This new feature makes BlackBerry Workspaces an enterprise must have!
Ransomware is on the rise, and it looks like BlackBerry is ready to take it on. Ransomware will lockdown and encrypt data asking for a ransom to be paid, typically via cryptocurrency. We’ve seen several high profile cases of ransomware taking down multiple companies and government agencies. BlackBerry Workspaces has obtained a method to negate the affects of ransomware and keep companies running even after an attack.
BlackBerry Workspaces is an amazing tool. Think of a cloud, but with everything you would ever want. You can save and share files as you would expect with any cloud of course. But your data is secured down to the individual file level. Sharing files allows the different levels of interaction with the file. It can be shared as a read only, full editing access, and every level in between. Additionally, the administrator can see every action taken with that file and even the IP address of those that have viewed or edited. Now, Workspaces even includes Microsoft App integration.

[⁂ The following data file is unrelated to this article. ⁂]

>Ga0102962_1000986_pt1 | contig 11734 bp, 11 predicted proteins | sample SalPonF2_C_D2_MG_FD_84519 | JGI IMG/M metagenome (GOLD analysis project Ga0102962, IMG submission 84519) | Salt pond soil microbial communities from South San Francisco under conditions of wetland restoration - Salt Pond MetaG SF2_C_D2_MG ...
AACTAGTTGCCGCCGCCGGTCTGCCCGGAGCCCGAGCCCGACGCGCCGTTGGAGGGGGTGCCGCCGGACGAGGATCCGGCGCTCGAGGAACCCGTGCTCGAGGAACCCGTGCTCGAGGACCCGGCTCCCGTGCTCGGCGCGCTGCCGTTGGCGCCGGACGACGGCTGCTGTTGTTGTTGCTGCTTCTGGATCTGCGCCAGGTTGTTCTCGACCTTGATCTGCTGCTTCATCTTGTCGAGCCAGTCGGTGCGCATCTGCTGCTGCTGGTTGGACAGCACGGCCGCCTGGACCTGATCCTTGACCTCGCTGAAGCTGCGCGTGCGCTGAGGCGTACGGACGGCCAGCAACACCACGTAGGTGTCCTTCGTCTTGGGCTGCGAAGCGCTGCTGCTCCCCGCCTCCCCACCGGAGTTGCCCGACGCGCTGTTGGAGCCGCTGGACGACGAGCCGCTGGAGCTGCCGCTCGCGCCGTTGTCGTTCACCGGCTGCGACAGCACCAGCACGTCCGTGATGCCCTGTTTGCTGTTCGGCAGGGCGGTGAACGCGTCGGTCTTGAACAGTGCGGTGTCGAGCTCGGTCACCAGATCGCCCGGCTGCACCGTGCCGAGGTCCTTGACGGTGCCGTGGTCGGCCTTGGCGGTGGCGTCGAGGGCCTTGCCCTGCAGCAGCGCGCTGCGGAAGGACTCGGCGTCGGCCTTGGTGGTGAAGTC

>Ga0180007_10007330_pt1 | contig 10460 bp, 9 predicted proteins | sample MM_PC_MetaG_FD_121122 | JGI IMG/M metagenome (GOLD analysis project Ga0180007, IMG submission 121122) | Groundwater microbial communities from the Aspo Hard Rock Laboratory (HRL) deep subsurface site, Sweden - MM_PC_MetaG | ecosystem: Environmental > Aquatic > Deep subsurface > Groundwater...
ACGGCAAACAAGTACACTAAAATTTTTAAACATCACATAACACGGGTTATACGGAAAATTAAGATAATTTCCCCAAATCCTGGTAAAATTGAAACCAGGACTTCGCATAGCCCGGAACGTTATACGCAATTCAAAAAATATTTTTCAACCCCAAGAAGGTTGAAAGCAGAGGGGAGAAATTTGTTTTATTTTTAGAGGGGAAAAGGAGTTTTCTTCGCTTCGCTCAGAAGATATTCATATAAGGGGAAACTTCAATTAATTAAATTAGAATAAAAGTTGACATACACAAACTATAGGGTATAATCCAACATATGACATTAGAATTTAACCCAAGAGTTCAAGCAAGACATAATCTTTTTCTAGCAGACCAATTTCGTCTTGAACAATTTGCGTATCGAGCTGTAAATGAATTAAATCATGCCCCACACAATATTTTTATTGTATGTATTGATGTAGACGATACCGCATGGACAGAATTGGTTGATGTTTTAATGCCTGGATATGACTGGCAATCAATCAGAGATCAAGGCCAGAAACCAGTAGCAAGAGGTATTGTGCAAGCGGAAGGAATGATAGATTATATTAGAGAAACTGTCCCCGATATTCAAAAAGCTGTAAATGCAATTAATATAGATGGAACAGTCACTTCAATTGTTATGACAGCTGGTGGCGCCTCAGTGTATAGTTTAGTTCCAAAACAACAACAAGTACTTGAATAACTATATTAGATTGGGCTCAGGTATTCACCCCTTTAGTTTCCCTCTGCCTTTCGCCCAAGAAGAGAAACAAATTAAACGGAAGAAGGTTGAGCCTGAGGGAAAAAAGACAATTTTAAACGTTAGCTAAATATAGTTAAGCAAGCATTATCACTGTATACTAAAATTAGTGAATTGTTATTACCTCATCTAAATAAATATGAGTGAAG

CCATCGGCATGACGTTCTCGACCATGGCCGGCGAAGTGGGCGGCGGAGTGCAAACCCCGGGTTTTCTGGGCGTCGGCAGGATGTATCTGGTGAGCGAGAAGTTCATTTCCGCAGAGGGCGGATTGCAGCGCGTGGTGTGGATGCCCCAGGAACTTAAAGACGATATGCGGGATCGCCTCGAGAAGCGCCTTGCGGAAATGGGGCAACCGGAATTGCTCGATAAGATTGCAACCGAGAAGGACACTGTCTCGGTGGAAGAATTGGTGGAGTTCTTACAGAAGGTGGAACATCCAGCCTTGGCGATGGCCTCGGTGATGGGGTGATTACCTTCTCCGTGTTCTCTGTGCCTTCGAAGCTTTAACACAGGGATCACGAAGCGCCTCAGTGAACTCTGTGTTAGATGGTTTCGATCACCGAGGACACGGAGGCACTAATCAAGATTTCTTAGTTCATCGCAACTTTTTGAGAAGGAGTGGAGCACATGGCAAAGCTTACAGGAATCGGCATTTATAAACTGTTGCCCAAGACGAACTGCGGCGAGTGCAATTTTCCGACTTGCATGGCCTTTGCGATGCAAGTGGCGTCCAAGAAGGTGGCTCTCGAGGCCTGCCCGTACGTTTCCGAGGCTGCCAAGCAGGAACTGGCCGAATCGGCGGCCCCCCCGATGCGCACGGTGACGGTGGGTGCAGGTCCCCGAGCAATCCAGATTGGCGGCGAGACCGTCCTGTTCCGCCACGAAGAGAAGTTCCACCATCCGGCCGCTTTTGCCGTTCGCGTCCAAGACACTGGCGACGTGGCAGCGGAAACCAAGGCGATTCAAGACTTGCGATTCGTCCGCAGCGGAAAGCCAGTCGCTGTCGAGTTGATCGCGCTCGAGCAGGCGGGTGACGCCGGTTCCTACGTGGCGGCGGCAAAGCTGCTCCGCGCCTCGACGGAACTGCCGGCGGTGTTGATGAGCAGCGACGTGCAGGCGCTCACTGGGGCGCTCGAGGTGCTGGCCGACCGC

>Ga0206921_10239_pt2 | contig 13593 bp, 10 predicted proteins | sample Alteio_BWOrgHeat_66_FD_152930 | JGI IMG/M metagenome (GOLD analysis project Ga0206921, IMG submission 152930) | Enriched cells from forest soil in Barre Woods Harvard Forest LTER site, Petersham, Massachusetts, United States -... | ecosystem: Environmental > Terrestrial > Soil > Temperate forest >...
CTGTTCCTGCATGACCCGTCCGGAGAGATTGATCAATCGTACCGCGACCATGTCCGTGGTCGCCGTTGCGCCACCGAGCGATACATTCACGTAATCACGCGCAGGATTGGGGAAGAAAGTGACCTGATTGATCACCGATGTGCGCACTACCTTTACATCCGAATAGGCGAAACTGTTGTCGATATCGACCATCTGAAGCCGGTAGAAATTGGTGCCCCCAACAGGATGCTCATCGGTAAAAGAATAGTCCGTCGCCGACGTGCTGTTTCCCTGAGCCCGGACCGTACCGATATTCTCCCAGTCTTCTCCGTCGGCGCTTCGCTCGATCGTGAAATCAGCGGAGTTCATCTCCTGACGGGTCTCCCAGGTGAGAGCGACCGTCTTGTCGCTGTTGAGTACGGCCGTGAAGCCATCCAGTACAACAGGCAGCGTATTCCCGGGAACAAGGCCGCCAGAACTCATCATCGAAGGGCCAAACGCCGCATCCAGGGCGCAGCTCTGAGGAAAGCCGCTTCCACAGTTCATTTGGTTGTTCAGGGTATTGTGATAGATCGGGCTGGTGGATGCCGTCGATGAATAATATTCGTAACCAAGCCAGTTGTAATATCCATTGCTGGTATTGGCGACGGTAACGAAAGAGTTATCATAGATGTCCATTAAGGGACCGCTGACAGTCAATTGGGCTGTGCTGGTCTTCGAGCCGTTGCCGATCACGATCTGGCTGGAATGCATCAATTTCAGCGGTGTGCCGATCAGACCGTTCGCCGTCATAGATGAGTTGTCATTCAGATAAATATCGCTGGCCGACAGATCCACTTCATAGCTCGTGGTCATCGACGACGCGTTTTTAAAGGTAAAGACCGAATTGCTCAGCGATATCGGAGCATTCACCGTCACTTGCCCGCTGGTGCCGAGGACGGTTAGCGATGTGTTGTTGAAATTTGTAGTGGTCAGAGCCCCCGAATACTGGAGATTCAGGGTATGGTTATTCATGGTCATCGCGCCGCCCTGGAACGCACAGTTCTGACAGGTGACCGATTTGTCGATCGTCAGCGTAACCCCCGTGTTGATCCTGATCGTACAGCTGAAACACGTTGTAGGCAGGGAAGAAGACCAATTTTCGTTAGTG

As great as BlackBerry Workspaces is, it just got a lot better. Workspaces will now protect against ransomware in an amazing way. It is not simply virus or malware protection, it is recovery. Should a user become infected with malware, the Workspaces administrator can freeze the infected account. Then, the account can be rolled back per user and per filed to prior to the infection. This puts everyone back to work, without never having paid a ransom, as if there was never an infection to begin with. Since it is per user and per file, other users will not suffer any data loss by having the entire network rolled back.
BlackBerry will be demonstrating this exciting new functionality at it’s BlackBerry Security Summits in London and New York.
With this type of protection readily available from BlackBerry, I’ll be looking at companies that fall victim to ransomware as negligent in securing their own systems.
For more information on BlackBerry Workspaces click here.
Source: PC Mag